The Trump administration previously has blamed the Lazarus Group for the WannaCry worm, which was unleashed in 2017, infecting more than 300,000 computers in more than 150 countries, crippling banks, hospitals and other companies. The Justice Department last year charged a North Korean operative, Park Jin Hyok, and unnamed co-conspirators, tying them to the WannaCry work, the 2014 hack on Sony Pictures and the $81 million stolen from Bangladesh’s account at the Federal Reserve Bank of New York in 2016.
It was only a typo in the Bangladesh heist that prevented the hackers from stealing $851 million they planned to transfer, officials say.
Since the beginning of 2019 alone, North Korean agents have attempted five major cyber-thefts world-wide, including a successful $49 million heist from an institution in Kuwait, according to the U.N.
U.N. investigators and members of a North Korean defectors group in South Korea say the North’s hackers are carefully selected and groomed at an early age by the military and secret services and given specialized training.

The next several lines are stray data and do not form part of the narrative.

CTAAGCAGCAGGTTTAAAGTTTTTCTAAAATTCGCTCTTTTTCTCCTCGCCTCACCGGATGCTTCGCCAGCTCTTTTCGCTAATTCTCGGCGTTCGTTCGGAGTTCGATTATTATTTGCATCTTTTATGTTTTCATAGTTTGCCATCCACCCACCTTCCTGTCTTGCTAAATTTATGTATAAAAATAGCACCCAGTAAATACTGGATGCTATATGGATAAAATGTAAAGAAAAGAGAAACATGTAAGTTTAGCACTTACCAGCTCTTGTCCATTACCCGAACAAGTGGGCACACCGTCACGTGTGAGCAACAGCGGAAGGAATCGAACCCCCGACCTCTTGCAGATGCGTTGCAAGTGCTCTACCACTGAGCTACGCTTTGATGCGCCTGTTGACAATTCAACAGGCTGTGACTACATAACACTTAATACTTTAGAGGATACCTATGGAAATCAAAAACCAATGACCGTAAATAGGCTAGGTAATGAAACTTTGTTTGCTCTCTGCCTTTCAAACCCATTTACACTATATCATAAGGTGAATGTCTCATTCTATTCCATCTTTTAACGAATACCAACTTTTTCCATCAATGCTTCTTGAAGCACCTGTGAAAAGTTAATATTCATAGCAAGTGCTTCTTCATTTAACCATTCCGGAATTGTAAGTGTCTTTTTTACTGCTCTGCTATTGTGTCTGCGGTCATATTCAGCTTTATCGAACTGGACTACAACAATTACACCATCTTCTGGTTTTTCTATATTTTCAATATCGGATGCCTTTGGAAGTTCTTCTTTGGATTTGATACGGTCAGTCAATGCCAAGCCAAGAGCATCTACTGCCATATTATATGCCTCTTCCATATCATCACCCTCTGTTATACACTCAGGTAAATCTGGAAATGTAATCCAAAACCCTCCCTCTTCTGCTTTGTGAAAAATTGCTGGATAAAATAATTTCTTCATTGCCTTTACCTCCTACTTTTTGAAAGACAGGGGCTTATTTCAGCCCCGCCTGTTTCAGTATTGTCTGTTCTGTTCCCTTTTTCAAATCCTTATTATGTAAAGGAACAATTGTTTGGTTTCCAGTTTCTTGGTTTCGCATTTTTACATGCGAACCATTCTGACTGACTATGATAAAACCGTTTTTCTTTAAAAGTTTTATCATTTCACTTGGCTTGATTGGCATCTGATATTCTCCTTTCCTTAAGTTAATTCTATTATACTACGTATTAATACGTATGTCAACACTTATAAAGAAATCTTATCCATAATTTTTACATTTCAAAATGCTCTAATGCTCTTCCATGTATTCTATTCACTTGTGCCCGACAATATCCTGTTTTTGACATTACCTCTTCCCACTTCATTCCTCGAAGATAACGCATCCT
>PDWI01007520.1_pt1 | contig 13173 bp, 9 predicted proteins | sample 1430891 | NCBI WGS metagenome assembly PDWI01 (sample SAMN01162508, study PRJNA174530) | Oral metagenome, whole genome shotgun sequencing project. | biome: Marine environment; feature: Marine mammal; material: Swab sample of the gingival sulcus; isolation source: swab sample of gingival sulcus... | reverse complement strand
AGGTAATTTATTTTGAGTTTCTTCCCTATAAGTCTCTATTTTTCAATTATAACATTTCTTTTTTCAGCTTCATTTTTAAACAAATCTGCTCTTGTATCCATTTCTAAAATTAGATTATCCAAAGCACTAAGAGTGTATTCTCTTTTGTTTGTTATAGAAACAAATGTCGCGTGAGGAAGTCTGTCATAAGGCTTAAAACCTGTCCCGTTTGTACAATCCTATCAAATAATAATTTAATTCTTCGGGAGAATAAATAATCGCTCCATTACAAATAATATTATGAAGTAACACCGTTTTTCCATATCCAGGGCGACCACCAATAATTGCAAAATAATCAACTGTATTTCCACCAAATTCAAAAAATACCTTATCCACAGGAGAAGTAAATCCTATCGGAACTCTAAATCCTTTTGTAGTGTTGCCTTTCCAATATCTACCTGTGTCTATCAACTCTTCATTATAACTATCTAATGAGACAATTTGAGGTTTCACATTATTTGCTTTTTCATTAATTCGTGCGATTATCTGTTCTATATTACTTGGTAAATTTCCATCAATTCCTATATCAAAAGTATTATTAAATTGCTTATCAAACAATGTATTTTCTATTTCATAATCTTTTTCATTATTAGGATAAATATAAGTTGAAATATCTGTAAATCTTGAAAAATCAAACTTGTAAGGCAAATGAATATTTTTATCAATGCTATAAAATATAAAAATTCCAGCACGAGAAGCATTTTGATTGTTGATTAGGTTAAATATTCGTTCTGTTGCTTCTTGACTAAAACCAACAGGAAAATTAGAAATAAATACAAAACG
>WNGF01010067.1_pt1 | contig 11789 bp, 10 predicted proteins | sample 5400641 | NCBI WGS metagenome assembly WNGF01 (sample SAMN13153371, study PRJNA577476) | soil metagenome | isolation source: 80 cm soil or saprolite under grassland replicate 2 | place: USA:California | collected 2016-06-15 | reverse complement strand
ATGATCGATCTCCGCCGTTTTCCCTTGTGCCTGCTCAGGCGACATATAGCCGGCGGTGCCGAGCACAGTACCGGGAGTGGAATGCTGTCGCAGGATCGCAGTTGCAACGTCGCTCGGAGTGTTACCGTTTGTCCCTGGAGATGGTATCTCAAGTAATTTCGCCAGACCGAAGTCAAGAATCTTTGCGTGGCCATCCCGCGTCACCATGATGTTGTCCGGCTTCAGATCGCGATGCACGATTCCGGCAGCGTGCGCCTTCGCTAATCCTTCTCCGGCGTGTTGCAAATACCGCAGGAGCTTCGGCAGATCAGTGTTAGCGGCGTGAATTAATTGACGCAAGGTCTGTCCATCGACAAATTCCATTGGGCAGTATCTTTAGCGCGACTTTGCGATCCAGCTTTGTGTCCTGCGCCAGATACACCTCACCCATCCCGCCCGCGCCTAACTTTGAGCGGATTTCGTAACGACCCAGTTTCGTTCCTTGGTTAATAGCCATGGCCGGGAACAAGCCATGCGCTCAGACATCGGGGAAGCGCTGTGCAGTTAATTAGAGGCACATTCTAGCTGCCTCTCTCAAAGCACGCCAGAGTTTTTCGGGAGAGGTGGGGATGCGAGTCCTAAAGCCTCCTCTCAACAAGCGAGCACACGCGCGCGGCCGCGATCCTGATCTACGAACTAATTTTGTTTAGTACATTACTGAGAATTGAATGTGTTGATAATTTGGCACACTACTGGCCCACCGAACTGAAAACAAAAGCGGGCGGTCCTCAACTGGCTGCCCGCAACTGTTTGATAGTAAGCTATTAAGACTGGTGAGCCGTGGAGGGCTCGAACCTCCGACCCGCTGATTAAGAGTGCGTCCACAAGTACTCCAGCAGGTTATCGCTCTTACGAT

North Korean cyber collectives often use a variety of different schemes for revenue generation, as well as lay the groundwork for future hacks, according to experts on North Korea and cybersecurity.
U.S. intelligence, security companies, and North Korea watchers say that while they believe many of the freelance operations are largely for revenue-generation purposes, they also represent a major threat because of their infiltration of Western security systems.
They do so by working as software programmers who contract their services through freelance platforms, concealing that they are North Korean agents.
Many companies rely on the freelance software platforms where “there’s no vetting process or validation to ensure you’re not working with sanctioned entities,” said a top official at a private technology company that sells its products to the U.S. government and other Western allies.
|The Wall Street Journal